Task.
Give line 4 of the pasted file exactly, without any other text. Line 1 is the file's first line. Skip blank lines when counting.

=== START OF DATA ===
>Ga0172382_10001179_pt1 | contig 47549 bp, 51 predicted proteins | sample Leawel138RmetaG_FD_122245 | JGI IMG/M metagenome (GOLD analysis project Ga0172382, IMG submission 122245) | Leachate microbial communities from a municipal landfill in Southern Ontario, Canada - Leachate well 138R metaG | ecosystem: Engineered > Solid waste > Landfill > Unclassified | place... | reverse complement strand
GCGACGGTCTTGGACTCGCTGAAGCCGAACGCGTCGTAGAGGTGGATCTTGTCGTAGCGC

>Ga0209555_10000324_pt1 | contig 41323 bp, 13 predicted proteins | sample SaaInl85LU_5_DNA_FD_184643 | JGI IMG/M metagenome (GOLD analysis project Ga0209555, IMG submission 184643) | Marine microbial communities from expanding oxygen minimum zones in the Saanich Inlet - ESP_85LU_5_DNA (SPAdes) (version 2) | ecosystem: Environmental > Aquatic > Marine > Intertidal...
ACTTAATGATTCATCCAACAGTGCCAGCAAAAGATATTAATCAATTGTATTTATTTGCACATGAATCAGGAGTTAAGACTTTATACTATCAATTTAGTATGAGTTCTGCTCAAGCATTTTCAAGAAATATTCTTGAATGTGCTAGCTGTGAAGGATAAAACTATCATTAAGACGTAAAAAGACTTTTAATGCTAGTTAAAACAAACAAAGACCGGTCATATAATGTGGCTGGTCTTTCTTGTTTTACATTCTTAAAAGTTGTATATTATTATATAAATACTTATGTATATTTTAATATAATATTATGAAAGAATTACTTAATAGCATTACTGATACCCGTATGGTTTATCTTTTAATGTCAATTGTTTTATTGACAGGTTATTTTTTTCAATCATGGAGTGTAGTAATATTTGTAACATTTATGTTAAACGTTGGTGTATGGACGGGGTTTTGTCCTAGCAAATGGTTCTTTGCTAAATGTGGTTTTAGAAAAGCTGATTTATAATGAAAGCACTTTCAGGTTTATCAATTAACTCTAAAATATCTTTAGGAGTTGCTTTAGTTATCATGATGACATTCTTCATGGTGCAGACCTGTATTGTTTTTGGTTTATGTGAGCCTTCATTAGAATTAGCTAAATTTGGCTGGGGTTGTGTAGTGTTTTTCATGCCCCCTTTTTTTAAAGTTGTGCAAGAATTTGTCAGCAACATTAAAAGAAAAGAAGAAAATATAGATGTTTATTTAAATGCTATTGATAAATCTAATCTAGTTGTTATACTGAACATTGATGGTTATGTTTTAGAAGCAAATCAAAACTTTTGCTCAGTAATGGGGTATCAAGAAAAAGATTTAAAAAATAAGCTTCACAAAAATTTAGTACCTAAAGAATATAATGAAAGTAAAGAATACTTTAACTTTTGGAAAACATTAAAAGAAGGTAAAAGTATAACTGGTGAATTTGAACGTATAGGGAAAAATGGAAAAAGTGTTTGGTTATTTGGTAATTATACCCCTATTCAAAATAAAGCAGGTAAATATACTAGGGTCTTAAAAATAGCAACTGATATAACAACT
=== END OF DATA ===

ACTTAATGATTCATCCAACAGTGCCAGCAAAAGATATTAATCAATTGTATTTATTTGCACATGAATCAGGAGTTAAGACTTTATACTATCAATTTAGTATGAGTTCTGCTCAAGCATTTTCAAGAAATATTCTTGAATGTGCTAGCTGTGAAGGATAAAACTATCATTAAGACGTAAAAAGACTTTTAATGCTAGTTAAAACAAACAAAGACCGGTCATATAATGTGGCTGGTCTTTCTTGTTTTACATTCTTAAAAGTTGTATATTATTATATAAATACTTATGTATATTTTAATATAATATTATGAAAGAATTACTTAATAGCATTACTGATACCCGTATGGTTTATCTTTTAATGTCAATTGTTTTATTGACAGGTTATTTTTTTCAATCATGGAGTGTAGTAATATTTGTAACATTTATGTTAAACGTTGGTGTATGGACGGGGTTTTGTCCTAGCAAATGGTTCTTTGCTAAATGTGGTTTTAGAAAAGCTGATTTATAATGAAAGCACTTTCAGGTTTATCAATTAACTCTAAAATATCTTTAGGAGTTGCTTTAGTTATCATGATGACATTCTTCATGGTGCAGACCTGTATTGTTTTTGGTTTATGTGAGCCTTCATTAGAATTAGCTAAATTTGGCTGGGGTTGTGTAGTGTTTTTCATGCCCCCTTTTTTTAAAGTTGTGCAAGAATTTGTCAGCAACATTAAAAGAAAAGAAGAAAATATAGATGTTTATTTAAATGCTATTGATAAATCTAATCTAGTTGTTATACTGAACATTGATGGTTATGTTTTAGAAGCAAATCAAAACTTTTGCTCAGTAATGGGGTATCAAGAAAAAGATTTAAAAAATAAGCTTCACAAAAATTTAGTACCTAAAGAATATAATGAAAGTAAAGAATACTTTAACTTTTGGAAAACATTAAAAGAAGGTAAAAGTATAACTGGTGAATTTGAACGTATAGGGAAAAATGGAAAAAGTGTTTGGTTATTTGGTAATTATACCCCTATTCAAAATAAAGCAGGTAAATATACTAGGGTCTTAAAAATAGCAACTGATATAACAACT